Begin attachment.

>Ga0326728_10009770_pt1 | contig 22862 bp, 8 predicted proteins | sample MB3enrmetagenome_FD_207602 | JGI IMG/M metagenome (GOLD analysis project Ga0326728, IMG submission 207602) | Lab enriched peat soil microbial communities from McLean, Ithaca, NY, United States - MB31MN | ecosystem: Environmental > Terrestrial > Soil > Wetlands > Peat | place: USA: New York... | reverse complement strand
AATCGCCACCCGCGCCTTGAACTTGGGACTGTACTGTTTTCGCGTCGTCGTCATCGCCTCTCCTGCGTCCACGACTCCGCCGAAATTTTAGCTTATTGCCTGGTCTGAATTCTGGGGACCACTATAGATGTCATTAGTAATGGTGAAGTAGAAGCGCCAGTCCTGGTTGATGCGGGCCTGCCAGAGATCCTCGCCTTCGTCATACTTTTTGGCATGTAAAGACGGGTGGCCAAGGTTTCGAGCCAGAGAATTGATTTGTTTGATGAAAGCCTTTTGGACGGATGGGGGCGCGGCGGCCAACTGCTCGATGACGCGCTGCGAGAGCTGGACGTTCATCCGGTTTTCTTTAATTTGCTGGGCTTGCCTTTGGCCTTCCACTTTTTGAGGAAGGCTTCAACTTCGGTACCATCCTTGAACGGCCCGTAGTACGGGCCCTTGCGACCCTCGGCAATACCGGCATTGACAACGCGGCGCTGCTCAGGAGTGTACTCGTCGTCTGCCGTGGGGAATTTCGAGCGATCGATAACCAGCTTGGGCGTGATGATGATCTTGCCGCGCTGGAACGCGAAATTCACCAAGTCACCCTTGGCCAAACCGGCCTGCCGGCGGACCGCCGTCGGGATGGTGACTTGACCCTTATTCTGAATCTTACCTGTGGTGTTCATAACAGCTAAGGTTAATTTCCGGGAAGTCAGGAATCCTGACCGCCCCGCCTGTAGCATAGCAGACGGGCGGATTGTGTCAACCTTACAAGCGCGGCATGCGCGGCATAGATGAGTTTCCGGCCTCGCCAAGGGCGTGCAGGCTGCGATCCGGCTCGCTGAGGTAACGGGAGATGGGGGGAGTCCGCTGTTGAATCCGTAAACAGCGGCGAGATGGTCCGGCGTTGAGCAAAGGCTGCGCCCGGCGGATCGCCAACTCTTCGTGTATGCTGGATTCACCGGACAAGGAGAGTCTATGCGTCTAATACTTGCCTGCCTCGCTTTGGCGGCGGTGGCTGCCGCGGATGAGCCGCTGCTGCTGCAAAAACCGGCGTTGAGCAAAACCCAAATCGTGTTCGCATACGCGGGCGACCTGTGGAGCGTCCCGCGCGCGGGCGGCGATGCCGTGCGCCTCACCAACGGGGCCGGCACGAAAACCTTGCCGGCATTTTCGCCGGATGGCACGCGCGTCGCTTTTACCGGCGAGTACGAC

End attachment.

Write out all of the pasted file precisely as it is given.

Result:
>Ga0326728_10009770_pt1 | contig 22862 bp, 8 predicted proteins | sample MB3enrmetagenome_FD_207602 | JGI IMG/M metagenome (GOLD analysis project Ga0326728, IMG submission 207602) | Lab enriched peat soil microbial communities from McLean, Ithaca, NY, United States - MB31MN | ecosystem: Environmental > Terrestrial > Soil > Wetlands > Peat | place: USA: New York... | reverse complement strand
AATCGCCACCCGCGCCTTGAACTTGGGACTGTACTGTTTTCGCGTCGTCGTCATCGCCTCTCCTGCGTCCACGACTCCGCCGAAATTTTAGCTTATTGCCTGGTCTGAATTCTGGGGACCACTATAGATGTCATTAGTAATGGTGAAGTAGAAGCGCCAGTCCTGGTTGATGCGGGCCTGCCAGAGATCCTCGCCTTCGTCATACTTTTTGGCATGTAAAGACGGGTGGCCAAGGTTTCGAGCCAGAGAATTGATTTGTTTGATGAAAGCCTTTTGGACGGATGGGGGCGCGGCGGCCAACTGCTCGATGACGCGCTGCGAGAGCTGGACGTTCATCCGGTTTTCTTTAATTTGCTGGGCTTGCCTTTGGCCTTCCACTTTTTGAGGAAGGCTTCAACTTCGGTACCATCCTTGAACGGCCCGTAGTACGGGCCCTTGCGACCCTCGGCAATACCGGCATTGACAACGCGGCGCTGCTCAGGAGTGTACTCGTCGTCTGCCGTGGGGAATTTCGAGCGATCGATAACCAGCTTGGGCGTGATGATGATCTTGCCGCGCTGGAACGCGAAATTCACCAAGTCACCCTTGGCCAAACCGGCCTGCCGGCGGACCGCCGTCGGGATGGTGACTTGACCCTTATTCTGAATCTTACCTGTGGTGTTCATAACAGCTAAGGTTAATTTCCGGGAAGTCAGGAATCCTGACCGCCCCGCCTGTAGCATAGCAGACGGGCGGATTGTGTCAACCTTACAAGCGCGGCATGCGCGGCATAGATGAGTTTCCGGCCTCGCCAAGGGCGTGCAGGCTGCGATCCGGCTCGCTGAGGTAACGGGAGATGGGGGGAGTCCGCTGTTGAATCCGTAAACAGCGGCGAGATGGTCCGGCGTTGAGCAAAGGCTGCGCCCGGCGGATCGCCAACTCTTCGTGTATGCTGGATTCACCGGACAAGGAGAGTCTATGCGTCTAATACTTGCCTGCCTCGCTTTGGCGGCGGTGGCTGCCGCGGATGAGCCGCTGCTGCTGCAAAAACCGGCGTTGAGCAAAACCCAAATCGTGTTCGCATACGCGGGCGACCTGTGGAGCGTCCCGCGCGCGGGCGGCGATGCCGTGCGCCTCACCAACGGGGCCGGCACGAAAACCTTGCCGGCATTTTCGCCGGATGGCACGCGCGTCGCTTTTACCGGCGAGTACGAC